Wednesday, March 6, 2013

Why Is All the Land Gone?

Urban fringe farming
Three million acres. Three MILLION acres. Yup, folks, that's how much farmland was lost in the U.S. last year. That's about an acre a minute!  Perfectly good farmland taken out of production. Drought and tough economic factors played a large role in the loss of acreage, while pressure to sell land for development in suburban fringe farmland took care of the rest of it.

This is not a new trend, either. In the last 30 years, the US has lost over 92 million acres of farm land, with each state losing a significant amount ( Suburban sprawl and wasteful use of land are rapidly eating up the most fertile and productive land in the nation. Farms on the fringes of towns and cities are at the most vulnerable for development, despite the fact that they produce the majority of the food consumed by Americans, including 91% of the fruits and 78% of the vegetables (  

As our domestic food production decreases due to lost farmland, so must our dependence on imported food. According to the U.S. Department of Agriculture, we now import 32% of fruits and nuts and 13% of vegetables. This will only continue to increase as valuable farmland is gobbled up by houses, strip malls, gas stations and parking lots ( Urban fringe farmland, once a good solution to enable a farmer to get their produce to market quickly, is now the most vulnerable land in the US. 

In the East Coast, denser, expanding populations, and smaller farm sizes make it difficult to maintain family farms. Farm land supply is also on the decline in the West, and while big, open spaces are still available for farming, the land is not prime farmland, and is less productive. This sub-prime farmland uses a larger portion of natural resources than prime land when it is farmed, and requires more water and irrigation to grow less crops. In California, farms are being destroyed even more quickly than on the East Coast, with one in every six acres being paved over from 1990-2004 (

Wasteful land use is the problem, not development itself. From 1982 to 2007, the U.S. population grew by 30 %, while during the same time period, developed land increased 57% ( Many farmers and environmentalists call smart growth the solution, which Julia Freedgood, managing director of Farmland and Communities, of the Farmland Trust, describes as smarter urban planning: "What we need is to actually to have better cities, more livable cities, tighter-knit communities, more compact development, make more land available for farming so that we can feed more people ("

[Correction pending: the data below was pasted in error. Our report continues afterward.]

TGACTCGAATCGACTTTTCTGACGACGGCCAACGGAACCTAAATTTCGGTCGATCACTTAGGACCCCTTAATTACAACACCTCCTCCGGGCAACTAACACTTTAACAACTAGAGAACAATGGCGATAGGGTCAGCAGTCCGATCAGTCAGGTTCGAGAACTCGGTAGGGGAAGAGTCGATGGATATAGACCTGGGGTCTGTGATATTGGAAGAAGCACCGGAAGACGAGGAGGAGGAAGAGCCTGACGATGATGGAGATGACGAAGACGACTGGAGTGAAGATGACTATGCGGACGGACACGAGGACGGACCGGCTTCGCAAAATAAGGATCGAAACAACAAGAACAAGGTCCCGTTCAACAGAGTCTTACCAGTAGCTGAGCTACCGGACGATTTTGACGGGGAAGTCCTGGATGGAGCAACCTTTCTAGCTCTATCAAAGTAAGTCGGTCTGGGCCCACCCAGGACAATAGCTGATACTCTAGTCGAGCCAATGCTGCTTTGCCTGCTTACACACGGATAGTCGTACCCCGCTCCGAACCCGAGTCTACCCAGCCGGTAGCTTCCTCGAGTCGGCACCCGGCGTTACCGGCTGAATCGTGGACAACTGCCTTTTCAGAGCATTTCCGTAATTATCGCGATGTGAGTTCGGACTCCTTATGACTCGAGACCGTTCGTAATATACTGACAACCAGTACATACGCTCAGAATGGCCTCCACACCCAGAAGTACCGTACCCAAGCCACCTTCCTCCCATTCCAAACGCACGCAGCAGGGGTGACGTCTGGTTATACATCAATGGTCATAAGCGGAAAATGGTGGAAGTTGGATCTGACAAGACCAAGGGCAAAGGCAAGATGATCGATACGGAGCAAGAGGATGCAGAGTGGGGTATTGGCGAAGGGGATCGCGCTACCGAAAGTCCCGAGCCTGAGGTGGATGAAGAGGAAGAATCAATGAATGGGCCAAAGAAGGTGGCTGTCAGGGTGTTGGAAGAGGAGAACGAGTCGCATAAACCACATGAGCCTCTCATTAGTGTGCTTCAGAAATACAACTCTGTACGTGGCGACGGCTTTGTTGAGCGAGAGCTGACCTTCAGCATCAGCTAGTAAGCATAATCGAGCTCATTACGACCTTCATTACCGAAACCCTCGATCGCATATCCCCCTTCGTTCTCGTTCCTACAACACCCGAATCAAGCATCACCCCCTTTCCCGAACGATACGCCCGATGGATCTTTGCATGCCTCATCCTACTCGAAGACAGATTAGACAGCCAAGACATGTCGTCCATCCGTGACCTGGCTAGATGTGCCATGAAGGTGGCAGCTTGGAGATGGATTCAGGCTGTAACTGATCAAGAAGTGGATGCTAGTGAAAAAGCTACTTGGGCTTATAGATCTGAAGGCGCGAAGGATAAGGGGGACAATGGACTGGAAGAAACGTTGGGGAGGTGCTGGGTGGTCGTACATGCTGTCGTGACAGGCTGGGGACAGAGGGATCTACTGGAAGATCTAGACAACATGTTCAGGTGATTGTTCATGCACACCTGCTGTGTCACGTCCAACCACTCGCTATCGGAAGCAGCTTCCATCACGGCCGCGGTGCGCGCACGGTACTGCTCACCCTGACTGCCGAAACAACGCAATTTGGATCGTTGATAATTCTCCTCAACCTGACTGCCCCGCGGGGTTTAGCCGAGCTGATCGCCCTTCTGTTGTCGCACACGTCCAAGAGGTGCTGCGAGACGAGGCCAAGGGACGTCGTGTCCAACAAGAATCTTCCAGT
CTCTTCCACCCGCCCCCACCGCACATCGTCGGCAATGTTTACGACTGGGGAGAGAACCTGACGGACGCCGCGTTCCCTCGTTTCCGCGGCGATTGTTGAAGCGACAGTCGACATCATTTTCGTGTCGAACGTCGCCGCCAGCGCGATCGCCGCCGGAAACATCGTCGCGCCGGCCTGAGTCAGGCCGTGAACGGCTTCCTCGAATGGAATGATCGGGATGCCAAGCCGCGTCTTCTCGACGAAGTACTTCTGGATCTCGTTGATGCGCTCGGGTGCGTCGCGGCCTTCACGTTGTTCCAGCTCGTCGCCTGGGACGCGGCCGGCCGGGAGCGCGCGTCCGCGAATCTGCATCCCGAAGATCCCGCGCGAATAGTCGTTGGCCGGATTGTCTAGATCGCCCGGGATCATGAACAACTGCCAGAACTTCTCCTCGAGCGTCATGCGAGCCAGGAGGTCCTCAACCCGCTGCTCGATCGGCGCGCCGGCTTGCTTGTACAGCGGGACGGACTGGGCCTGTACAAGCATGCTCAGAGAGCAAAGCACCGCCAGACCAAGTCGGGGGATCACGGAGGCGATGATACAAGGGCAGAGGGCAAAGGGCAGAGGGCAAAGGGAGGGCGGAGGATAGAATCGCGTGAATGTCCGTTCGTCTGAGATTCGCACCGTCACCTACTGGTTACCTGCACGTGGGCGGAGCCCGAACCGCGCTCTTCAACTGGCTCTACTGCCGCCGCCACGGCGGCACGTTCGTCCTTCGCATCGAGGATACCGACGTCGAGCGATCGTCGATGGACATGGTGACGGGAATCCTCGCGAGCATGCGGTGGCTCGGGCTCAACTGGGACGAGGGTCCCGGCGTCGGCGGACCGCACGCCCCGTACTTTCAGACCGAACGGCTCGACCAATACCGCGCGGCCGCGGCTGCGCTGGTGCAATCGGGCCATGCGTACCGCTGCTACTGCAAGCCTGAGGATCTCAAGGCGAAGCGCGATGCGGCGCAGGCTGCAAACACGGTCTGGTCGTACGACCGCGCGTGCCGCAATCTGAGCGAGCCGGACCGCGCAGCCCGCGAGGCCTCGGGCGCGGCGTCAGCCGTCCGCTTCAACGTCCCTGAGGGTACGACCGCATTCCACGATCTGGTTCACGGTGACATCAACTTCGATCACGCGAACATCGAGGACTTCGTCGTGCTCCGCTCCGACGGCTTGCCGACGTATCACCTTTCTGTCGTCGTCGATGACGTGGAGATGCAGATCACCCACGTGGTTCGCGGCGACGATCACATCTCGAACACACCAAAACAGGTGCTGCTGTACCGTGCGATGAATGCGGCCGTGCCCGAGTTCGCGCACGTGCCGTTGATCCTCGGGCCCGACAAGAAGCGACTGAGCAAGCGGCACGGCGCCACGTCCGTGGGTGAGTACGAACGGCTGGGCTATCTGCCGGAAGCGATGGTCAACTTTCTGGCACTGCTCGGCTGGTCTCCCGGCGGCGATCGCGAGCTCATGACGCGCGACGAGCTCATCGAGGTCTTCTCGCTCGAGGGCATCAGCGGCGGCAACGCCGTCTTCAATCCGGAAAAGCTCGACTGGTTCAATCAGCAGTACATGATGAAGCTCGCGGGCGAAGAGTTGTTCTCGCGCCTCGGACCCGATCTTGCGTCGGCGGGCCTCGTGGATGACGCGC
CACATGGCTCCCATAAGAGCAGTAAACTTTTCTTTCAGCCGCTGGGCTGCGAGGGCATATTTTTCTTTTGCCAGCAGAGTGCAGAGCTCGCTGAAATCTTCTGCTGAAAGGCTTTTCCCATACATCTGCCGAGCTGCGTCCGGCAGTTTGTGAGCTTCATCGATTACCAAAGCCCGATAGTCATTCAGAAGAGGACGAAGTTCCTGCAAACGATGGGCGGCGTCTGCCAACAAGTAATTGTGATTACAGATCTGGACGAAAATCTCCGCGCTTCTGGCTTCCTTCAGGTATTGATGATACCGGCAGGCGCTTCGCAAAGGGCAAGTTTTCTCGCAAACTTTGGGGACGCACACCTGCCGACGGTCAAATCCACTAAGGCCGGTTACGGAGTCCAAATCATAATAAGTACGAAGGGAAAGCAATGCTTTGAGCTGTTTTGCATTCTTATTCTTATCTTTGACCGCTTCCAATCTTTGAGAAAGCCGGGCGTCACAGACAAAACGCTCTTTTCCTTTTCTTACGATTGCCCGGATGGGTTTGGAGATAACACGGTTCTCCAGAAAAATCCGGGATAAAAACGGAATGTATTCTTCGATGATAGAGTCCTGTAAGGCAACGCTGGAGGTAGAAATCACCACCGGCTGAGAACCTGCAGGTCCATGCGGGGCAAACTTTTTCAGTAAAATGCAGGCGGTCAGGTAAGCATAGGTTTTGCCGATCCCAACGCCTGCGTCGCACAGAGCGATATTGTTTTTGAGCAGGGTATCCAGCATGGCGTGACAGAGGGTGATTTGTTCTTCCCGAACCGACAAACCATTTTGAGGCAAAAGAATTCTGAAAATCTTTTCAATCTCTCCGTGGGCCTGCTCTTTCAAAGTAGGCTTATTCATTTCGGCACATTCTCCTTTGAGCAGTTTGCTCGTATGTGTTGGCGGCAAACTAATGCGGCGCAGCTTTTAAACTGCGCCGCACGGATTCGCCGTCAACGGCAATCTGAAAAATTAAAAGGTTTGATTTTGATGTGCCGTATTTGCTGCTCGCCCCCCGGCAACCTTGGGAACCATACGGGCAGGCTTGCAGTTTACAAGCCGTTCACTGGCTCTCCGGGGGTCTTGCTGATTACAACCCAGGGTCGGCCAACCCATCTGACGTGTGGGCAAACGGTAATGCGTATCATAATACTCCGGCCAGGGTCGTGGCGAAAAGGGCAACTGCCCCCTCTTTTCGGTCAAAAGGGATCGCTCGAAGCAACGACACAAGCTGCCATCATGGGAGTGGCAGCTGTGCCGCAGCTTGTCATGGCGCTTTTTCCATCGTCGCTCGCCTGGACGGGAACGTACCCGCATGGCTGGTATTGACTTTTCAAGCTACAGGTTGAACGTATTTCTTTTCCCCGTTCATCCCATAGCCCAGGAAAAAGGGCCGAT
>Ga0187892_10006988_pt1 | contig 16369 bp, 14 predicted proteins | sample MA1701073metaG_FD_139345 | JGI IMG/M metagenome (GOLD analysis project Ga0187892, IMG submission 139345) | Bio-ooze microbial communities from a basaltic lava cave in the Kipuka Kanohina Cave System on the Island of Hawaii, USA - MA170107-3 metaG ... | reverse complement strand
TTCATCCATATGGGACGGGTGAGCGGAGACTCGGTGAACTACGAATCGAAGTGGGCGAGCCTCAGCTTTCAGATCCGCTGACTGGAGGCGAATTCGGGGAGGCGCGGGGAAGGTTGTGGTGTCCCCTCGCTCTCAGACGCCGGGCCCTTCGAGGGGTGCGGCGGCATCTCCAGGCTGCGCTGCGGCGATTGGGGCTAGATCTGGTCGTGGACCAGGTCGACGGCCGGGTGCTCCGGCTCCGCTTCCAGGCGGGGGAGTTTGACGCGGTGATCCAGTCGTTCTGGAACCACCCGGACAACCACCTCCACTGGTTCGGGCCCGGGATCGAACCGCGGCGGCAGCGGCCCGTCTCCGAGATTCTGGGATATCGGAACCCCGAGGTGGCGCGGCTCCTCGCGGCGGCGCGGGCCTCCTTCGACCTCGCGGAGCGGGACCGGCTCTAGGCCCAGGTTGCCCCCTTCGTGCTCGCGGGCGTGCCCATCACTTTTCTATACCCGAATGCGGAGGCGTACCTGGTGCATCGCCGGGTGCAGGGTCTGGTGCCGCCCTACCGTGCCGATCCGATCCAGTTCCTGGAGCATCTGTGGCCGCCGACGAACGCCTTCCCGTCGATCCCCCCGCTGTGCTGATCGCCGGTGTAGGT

An increasingly common scenario in the US
Stephen King, a professor at Western Kentucky University specializes in agriculture economics, said that the loss of farmland follows a cycle. As cities grow, the price of land around the urban area increases, until eventually it becomes in the farmer’s best financial interest to sell the farmland. Then, the farmer must either move further away from the city to start the process again or pull out of the business entirely (

Pulling out of the business entirely is what many farmers do after selling their land. The number of farms has fallen from 7 million in 1935 to about 2 million today. Less than 1% of the US population claim farming as an occupation, and less than 2% actually live on a farm. The average age of US farmers is also rising, meaning that the younger generation is leaving farming as a profession. This does not bode well for farming in America (  
Our world's most important resource is being rapidly and needlessly wasted. Less than one-fifth of U.S. land is high quality, and we are losing this land to development at an accelerating rate. U.S. agricultural land provides the nation, and the world, with an abundance of food. But farmland means much more than food. Well-managed farmland shelters wildlife, supplies scenic open space and helps filter impurities from our air and water. These working lands are needed to maintain the legacy of our agricultural heritage, and to continue to feed the world. We ALL have a great responsibility to protect this most valuable resource for future generations.

How can you help? Go to to get a free bumper sticker, and then sign the petition to urge your lawmakers to protect local farms! Also, 7 ways to Save Farmland:, include buying produce at your local farmer's markets, staying up-to-date on your state's agricultural news, and contacting your state and national representatives to let them know your concerns. If we all take the responsibility to save our farmland, then our country does have a chance to preserve our farms and protect our food supplies!

Buy produce here during the summer, not Wal-Mart!

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